On Thursday, Mayor Jim Kenney released his budget for Fiscal Year 2017, which begins July 1. Here’s what’s in store for transportation, planning, preservation, commercial corridors and more.
Kenney is proposing a half-billion dollar investment in the city’s parks, recreation centers, and libraries, backed by a $300 million bond sale, as PlanPhilly described last week. The city is currently in planning mode for this investment, creating “criteria and values” and setting priorities for where to spend money first, said Managing Director Mike DiBerardinis in a budget briefing on Wednesday. The bonds would be sold in three phases, with the first bond issue coming next January, according to DeBerardinis.
The proposal increases the resurfacing budget by $1 million out of general obligation funds, plus an additional $2.8 million from repurposed general obligation funds, for a total of $23.8 million. Last year’s budget of $20.4 million paid for around 85 miles of street resurfacing. This year, Kenney’s team predicts 55 miles, and hopes to reach 131 miles a year within five years. As of 2014, 900 miles of Philadelphia’s 2,575 miles of city-maintained streets were on the Streets Department’s paving backlog
The proposal calls for zeroing out the historic streets budget in Fiscal Year 2017 and then restoring it to $500,000 per year thereafter.
Interesting note: The city budget alternatively refers to the city’s 2,575 miles of streets and 2,225 miles of streets. There is consensus over Philadelphia having 320 bridges to maintain. According to a Streets Department spokesperson, Philly has 2,575 miles–2,180 miles of city streets, 35 miles of Fairmount Park roads and 360 miles of state highways.
The new Office of Planning and Development, which was proposed by City Council President Darrell Clarke and approved by voters on the November ballot, will start out with a budget of $1,016,000. The mission of the office, which is headed by Anne Fadullon, is “to coordinate the City's planning, zoning, housing, and development functions to promote the economic health of all of Philadelphia's neighborhoods and the city as a whole,” according to Kenney’s budget. The Office will be responsible for accelerating zoning remapping, completing Philadelphia2035 district plans, and creating a Division of Development Services to expedite departmental review of major projects.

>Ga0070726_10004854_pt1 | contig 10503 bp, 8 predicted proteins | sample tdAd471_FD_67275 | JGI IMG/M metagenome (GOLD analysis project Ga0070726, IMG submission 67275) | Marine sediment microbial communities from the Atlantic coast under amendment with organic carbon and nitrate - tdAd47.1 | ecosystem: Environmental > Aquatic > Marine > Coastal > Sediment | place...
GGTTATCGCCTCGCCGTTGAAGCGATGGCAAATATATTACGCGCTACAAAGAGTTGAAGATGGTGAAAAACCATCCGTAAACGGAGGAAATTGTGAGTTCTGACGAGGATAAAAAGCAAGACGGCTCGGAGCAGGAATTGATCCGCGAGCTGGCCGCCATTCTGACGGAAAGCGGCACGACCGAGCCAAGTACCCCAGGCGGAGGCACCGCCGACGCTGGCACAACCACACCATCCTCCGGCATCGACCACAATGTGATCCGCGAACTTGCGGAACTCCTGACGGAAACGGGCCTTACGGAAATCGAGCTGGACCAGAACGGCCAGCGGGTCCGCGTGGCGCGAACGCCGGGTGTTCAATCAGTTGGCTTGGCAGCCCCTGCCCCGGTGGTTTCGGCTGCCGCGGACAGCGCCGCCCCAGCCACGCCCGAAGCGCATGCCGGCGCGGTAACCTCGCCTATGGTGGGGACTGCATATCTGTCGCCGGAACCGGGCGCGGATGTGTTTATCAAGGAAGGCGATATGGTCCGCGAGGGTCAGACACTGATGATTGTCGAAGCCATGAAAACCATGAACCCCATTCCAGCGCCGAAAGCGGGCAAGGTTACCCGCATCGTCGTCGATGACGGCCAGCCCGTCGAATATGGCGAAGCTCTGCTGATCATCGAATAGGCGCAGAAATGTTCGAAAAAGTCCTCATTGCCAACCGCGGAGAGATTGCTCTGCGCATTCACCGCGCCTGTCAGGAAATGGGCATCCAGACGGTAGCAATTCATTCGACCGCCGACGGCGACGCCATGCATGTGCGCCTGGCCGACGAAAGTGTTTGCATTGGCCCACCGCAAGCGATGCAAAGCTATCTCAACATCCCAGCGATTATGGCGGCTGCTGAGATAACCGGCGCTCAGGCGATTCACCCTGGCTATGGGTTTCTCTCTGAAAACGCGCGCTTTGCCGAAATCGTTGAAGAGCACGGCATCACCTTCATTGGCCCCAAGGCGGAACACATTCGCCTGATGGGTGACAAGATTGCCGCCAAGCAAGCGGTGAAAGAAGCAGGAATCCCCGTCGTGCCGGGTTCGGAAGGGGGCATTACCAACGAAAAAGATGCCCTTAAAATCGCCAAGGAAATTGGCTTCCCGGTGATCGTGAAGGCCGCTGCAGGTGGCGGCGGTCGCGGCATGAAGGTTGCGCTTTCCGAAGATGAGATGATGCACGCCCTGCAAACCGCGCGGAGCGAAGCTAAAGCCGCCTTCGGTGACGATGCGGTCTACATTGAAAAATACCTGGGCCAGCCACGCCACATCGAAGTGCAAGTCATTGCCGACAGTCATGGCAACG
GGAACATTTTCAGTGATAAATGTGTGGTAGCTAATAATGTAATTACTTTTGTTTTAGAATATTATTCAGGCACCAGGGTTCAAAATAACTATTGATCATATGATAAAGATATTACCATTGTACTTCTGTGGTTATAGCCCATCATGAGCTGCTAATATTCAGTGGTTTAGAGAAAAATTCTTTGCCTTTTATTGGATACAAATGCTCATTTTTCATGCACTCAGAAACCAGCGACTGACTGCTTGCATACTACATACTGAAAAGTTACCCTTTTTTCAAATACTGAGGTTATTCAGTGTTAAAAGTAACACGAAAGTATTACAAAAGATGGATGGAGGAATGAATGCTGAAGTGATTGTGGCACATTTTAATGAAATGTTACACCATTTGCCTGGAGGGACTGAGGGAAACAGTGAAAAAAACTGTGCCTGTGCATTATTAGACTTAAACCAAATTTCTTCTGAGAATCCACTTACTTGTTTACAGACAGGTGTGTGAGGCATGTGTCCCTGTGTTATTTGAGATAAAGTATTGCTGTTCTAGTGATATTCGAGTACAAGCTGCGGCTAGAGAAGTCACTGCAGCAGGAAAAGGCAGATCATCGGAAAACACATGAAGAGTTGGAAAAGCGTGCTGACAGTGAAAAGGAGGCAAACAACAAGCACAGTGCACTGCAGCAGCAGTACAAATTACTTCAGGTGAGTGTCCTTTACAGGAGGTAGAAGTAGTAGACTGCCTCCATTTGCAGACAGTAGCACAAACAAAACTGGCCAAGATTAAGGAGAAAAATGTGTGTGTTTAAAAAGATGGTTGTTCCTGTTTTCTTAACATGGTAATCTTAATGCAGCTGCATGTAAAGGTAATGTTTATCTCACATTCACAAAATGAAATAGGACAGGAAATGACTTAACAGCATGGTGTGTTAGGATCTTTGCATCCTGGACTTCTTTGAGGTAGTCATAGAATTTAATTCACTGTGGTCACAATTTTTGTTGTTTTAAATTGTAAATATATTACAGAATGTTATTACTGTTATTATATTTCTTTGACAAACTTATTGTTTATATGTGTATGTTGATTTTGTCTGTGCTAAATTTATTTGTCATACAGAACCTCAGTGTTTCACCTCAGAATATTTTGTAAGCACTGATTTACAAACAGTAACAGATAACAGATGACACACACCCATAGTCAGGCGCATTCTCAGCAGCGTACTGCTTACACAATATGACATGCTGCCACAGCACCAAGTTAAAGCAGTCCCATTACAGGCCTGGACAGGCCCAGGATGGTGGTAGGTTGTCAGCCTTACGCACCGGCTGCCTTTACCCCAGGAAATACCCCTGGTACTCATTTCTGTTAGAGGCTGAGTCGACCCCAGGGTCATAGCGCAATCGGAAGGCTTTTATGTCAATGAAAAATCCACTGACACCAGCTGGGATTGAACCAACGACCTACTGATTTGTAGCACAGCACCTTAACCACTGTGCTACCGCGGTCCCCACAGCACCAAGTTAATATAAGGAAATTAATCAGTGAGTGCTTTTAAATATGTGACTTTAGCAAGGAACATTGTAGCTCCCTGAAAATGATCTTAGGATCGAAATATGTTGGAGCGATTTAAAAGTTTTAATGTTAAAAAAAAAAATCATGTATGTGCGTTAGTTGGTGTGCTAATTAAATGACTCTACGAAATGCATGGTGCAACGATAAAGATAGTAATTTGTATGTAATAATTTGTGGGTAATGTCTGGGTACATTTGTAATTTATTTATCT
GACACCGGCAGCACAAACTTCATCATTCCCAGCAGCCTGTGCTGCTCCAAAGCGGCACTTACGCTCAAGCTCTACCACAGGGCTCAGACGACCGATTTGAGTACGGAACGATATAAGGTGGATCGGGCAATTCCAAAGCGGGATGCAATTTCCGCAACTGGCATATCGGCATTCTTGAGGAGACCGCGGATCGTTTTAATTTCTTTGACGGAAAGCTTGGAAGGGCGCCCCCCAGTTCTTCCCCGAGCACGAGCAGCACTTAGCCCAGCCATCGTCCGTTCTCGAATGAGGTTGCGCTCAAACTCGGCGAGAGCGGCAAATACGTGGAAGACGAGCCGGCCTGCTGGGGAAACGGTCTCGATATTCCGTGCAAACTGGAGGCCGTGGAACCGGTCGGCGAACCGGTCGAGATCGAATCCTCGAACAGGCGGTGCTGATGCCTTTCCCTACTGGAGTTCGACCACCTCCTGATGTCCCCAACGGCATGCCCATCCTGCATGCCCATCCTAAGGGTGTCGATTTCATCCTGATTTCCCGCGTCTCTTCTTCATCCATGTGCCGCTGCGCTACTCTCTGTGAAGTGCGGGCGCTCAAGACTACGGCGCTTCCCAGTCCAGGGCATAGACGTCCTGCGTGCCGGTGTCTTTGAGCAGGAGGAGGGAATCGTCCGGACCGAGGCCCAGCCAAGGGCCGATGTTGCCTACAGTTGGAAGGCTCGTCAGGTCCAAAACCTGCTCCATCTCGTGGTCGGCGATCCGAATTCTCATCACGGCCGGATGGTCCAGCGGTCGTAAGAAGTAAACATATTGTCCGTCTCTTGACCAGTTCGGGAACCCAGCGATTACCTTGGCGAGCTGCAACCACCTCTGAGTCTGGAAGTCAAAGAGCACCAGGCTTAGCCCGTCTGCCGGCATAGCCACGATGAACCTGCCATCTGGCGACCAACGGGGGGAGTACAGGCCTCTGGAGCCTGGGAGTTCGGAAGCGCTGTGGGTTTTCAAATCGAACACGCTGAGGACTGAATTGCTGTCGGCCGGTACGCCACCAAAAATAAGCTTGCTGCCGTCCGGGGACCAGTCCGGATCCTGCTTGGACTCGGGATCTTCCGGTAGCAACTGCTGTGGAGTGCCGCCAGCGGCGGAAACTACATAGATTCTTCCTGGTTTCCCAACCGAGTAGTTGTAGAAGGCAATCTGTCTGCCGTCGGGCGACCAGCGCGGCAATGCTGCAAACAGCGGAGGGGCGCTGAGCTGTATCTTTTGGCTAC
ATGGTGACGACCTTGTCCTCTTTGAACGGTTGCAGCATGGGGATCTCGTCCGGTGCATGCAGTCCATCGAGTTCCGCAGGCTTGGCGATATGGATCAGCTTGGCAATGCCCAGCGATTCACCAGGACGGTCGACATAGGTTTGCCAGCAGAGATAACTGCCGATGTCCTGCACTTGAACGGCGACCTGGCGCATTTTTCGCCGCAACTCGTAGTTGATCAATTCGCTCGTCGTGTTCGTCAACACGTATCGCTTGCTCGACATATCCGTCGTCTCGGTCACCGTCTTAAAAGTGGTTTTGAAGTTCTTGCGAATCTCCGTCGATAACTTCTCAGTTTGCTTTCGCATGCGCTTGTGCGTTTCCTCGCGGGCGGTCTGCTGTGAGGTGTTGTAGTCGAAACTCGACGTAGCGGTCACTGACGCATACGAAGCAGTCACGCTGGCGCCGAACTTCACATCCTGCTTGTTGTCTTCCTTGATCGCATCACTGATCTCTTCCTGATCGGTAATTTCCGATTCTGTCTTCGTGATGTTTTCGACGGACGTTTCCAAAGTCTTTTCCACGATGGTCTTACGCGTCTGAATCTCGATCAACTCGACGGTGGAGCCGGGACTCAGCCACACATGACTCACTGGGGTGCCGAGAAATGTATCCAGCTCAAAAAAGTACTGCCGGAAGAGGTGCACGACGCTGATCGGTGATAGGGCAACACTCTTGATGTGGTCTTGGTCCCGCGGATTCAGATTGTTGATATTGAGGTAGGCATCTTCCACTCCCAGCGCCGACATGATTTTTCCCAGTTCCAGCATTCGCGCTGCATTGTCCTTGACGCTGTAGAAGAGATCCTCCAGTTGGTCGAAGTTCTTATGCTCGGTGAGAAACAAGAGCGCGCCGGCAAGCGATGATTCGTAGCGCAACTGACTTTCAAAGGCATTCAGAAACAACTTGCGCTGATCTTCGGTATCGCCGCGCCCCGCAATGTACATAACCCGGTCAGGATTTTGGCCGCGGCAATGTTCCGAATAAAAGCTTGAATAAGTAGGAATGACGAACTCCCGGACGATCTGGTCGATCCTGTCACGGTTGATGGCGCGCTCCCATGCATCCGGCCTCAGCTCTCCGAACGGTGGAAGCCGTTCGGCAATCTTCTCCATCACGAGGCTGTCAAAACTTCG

Kenney pledged his support for Complete Streets and Vision Zero during the election. He’s created a new Complete Streets Commissioner position in the Office of Transportation and Infrastructure Systems (OTIS), which replaces the office formerly known as MOTU. OTIS is located located under the Managing Director’s office in the budget, which means it does not have separate line items in the budget-in-brief, meaning we do not know yet what funding changes are in store. MOTU was largely self-sufficient, having won numerous federal grants for its operations.
Complete Streets is shorthand for a suite of policy and infrastructure changes aimed at making streets more friendly for pedestrians and bicyclists.
Vision Zero is a related, yet separate, concept focused on reducing traffic fatalities and serious injuries to zero. The Kenney budget sets aside $250,000 to draft a Vision Zero strategy for Philadelphia.
The City was awarded $10 million in federal Transportation Investment Generating Economic Recovery (TIGER) grant money last fall to make complete street improvements in North and West Philadelphia.
Kenney has proposed funding the Storefront Improvement Program at a rate of $600,000 a year through the city’s general fund. Previously, the program, which is popular among neighborhood development groups, ran around $500,000 a year, and was paid for with Community Development Block Grants. Last spring, advocates worried that changes to federal regulations could make it more expensive and difficult to do storefront improvements, which might jeopardize the program. Funding the program with city money would avoid the trouble, they said.
This is likely to disappoint some preservationists: The budget contains no additional funding for the Historical Commission, even though the Commission gets by on a shoestring compared to its peer agencies in other big cities. The Commission currently has six employees. Kenney’s five-year plan would keep it that way. Last budget season then-Councilman Kenney called for an increase of $500,000 to support the commission’s work.
Kenney’s budget shifts $450,000 in additional funding to the Community Life Improvement Program (CLIP), which employs non-violent offenders on projects like removing graffiti and cleaning vacant lots and provides resources for volunteer neighborhood clean-ups. The budget also calls for establishing two new district offices for the Department of Licenses and Inspections. Karen Guss, a spokeswoman for L&I, said that the Department’s inspectors are already cramped in their two existing district offices, and more inspectors are coming in. It’s not clear where the new district offices will be.
The Kenney budget predicts $1.5 million in additional savings and increased fees from technological improvements to the city’s right of way (ROW) management system. The ROW management system charges fees when construction shuts down a sidewalk, street or part of a street. Forcing pedestrians to walk around shut down sidewalks, which often results in pedestrians dangerously walking in the street, is one of Kenney’s major pet peeves.